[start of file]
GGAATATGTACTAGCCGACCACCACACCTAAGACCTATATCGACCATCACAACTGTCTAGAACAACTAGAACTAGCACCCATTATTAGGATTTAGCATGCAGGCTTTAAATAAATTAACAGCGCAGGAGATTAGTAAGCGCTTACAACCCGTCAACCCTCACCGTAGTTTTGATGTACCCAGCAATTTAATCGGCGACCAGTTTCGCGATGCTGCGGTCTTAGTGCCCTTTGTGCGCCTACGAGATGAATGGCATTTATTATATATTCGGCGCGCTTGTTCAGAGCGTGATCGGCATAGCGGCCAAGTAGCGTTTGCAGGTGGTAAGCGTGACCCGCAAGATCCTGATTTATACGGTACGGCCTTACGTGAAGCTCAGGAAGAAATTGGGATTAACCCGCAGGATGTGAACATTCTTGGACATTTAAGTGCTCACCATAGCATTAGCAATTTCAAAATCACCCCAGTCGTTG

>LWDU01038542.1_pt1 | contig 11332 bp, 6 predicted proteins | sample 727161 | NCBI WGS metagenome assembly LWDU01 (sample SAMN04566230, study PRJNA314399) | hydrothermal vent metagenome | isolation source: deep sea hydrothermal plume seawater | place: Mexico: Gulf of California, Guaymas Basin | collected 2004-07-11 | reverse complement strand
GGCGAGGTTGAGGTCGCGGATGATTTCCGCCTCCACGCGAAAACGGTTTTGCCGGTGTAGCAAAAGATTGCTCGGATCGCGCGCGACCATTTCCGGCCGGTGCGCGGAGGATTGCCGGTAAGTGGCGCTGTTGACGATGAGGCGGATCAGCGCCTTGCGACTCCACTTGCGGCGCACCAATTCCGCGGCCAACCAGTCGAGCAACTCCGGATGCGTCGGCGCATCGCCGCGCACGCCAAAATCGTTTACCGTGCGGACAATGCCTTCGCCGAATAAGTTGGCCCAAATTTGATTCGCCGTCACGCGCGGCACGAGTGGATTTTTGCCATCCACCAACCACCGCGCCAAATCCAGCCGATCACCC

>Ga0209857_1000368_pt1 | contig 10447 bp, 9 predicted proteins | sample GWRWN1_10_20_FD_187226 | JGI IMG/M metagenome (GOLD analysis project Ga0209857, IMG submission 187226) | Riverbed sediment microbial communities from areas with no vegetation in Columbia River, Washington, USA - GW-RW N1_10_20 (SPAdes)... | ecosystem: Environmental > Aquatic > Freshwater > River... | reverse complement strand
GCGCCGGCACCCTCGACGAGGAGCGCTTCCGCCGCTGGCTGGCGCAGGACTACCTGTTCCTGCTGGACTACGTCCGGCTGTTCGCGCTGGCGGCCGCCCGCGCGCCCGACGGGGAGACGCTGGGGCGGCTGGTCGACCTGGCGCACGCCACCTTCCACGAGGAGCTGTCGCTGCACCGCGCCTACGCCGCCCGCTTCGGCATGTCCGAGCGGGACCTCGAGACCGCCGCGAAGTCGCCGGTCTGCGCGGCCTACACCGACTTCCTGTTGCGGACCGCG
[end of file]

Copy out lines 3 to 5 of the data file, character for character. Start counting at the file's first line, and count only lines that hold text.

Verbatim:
GGCGAGGTTGAGGTCGCGGATGATTTCCGCCTCCACGCGAAAACGGTTTTGCCGGTGTAGCAAAAGATTGCTCGGATCGCGCGCGACCATTTCCGGCCGGTGCGCGGAGGATTGCCGGTAAGTGGCGCTGTTGACGATGAGGCGGATCAGCGCCTTGCGACTCCACTTGCGGCGCACCAATTCCGCGGCCAACCAGTCGAGCAACTCCGGATGCGTCGGCGCATCGCCGCGCACGCCAAAATCGTTTACCGTGCGGACAATGCCTTCGCCGAATAAGTTGGCCCAAATTTGATTCGCCGTCACGCGCGGCACGAGTGGATTTTTGCCATCCACCAACCACCGCGCCAAATCCAGCCGATCACCC

>Ga0209857_1000368_pt1 | contig 10447 bp, 9 predicted proteins | sample GWRWN1_10_20_FD_187226 | JGI IMG/M metagenome (GOLD analysis project Ga0209857, IMG submission 187226) | Riverbed sediment microbial communities from areas with no vegetation in Columbia River, Washington, USA - GW-RW N1_10_20 (SPAdes)... | ecosystem: Environmental > Aquatic > Freshwater > River... | reverse complement strand
GCGCCGGCACCCTCGACGAGGAGCGCTTCCGCCGCTGGCTGGCGCAGGACTACCTGTTCCTGCTGGACTACGTCCGGCTGTTCGCGCTGGCGGCCGCCCGCGCGCCCGACGGGGAGACGCTGGGGCGGCTGGTCGACCTGGCGCACGCCACCTTCCACGAGGAGCTGTCGCTGCACCGCGCCTACGCCGCCCGCTTCGGCATGTCCGAGCGGGACCTCGAGACCGCCGCGAAGTCGCCGGTCTGCGCGGCCTACACCGACTTCCTGTTGCGGACCGCG